124 F3d 211 Horn v. County of San Diego H

124 F.3d 211

Julie O. HORN, Plaintiff-Appellant,
COUNTY OF SAN DIEGO, Richard H. Cecelski, Defendants-Appellees.

No. 96-55610.

United States Court of Appeals, Ninth Circuit.

Sept. 18, 1997.

NOTICE: Ninth Circuit Rule 36-3 provides that dispositions other than opinions or orders designated for publication are not precedential and should not be cited except when relevant under the doctrines of law of the case, res judicata, or collateral estoppel.

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Appeal from the United States District Court for the Southern District of California, No. CV-95-00415-EJS; Edward J. Schwartz, United States District Judge, Presiding.


Before PREGERSON, HAWKINS, Circuit Judges, and WEINER,** District Judge.




Appellant Julie O. Horn brought this action against the County of San Diego and her former boss, Richard Cecelski, for transferring her from one position to another within the San Diego County District Attorney's office. Horn alleges that her transfer resulted from statements she made regarding a co-worker's sexual harassment complaint. The district court granted summary judgment in favor of the defendants on all of Horn's claims. We affirm.


Because the parties are familiar with the facts, we will not recite them here.



The district court properly granted summary judgment in favor of the County on Horn's free speech claims. To succeed in making such a claim, a public employee must establish that: (i) the conduct at issue was entitled to constitutional protection; and (ii) the constitutionally protected conduct was a substantial or motivating factor behind the employer's action. Erickson v. Pierce County, 960 F.2d 801, 804 (9th Cir.1992). Even if Horn's speech warrants constitutional protection, the evidence does not support the inference that her speech was a substantial or motivating factor in her transfer to the Municipal Court.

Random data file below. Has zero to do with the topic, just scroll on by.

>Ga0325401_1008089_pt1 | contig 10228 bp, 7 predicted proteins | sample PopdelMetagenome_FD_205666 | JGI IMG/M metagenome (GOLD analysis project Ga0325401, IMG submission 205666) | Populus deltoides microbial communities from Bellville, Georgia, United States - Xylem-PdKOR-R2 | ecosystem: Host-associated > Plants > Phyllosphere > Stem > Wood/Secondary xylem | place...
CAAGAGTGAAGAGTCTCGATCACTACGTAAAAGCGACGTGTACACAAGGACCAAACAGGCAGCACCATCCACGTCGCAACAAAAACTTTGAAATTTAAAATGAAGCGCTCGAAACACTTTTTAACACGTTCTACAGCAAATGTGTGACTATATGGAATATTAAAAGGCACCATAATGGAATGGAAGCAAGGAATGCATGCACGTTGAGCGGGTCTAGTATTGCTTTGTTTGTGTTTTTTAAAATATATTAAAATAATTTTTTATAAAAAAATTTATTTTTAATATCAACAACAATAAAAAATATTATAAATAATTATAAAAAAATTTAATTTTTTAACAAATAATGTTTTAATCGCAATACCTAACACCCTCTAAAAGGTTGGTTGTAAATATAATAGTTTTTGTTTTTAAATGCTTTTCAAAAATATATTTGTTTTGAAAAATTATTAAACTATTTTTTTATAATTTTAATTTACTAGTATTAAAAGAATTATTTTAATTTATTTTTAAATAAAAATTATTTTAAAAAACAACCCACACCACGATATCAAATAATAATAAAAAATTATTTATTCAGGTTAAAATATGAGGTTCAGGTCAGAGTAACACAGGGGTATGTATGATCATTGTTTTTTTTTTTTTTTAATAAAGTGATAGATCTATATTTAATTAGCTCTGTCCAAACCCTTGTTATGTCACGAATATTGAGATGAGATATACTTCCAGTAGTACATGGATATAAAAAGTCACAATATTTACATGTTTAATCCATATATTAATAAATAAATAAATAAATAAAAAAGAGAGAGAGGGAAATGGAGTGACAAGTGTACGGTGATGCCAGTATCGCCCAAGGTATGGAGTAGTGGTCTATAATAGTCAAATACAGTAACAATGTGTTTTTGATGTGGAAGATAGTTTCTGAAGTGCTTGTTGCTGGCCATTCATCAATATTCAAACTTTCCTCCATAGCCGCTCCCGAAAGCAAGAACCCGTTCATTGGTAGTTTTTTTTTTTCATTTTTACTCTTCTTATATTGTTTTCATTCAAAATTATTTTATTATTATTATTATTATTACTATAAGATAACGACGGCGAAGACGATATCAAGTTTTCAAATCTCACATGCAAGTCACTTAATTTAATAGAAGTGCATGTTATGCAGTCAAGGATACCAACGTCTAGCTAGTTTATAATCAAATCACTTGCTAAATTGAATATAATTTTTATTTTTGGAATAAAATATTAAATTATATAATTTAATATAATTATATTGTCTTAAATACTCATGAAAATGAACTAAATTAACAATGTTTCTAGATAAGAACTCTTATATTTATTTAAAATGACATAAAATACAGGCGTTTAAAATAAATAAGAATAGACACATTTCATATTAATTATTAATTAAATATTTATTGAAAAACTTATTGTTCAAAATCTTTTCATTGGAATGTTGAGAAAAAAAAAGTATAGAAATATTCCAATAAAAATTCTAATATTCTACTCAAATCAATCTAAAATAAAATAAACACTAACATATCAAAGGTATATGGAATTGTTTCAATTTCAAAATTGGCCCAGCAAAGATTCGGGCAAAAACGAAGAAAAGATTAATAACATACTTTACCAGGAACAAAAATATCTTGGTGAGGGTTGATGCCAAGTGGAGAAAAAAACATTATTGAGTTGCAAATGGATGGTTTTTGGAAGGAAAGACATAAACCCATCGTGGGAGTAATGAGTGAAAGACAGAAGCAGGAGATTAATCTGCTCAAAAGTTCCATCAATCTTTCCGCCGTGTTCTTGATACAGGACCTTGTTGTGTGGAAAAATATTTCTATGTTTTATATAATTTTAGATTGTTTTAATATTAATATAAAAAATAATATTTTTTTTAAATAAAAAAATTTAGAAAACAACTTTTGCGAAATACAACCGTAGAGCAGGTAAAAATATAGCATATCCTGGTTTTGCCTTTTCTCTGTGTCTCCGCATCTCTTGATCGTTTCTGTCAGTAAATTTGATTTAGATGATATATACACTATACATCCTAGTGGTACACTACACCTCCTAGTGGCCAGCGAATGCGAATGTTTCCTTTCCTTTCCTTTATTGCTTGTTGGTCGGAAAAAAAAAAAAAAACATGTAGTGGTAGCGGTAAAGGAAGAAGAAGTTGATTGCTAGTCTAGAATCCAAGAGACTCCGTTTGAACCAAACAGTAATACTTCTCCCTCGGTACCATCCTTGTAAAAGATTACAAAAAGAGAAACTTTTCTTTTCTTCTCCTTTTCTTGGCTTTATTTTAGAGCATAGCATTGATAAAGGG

Horn points to the fact that only two weeks passed between her meeting with the EOMO investigator and her transfer. This fact, without more, is too ambiguous to support the inference that Horn's speech was a substantial or motivating factor in her transfer. Cf. Sorrano's Gasco, Inc. v. Morgan, 874 F.2d 1310, 1316-17 (9th Cir.1989) (finding sufficient evidence to defeat summary judgment where temporal proximity was one of several facts indicating a causal link).

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The remainder of Horn's evidence is not probative of the causal link between her speech and her transfer. It is only probative of the employee/employer relationship. See Erickson, 960 F.2d at 805 (rejecting evidence that concerned the employee/ employer relationship as sufficient to support the inference that an employee's conduct was a substantial or motivating factor in her termination).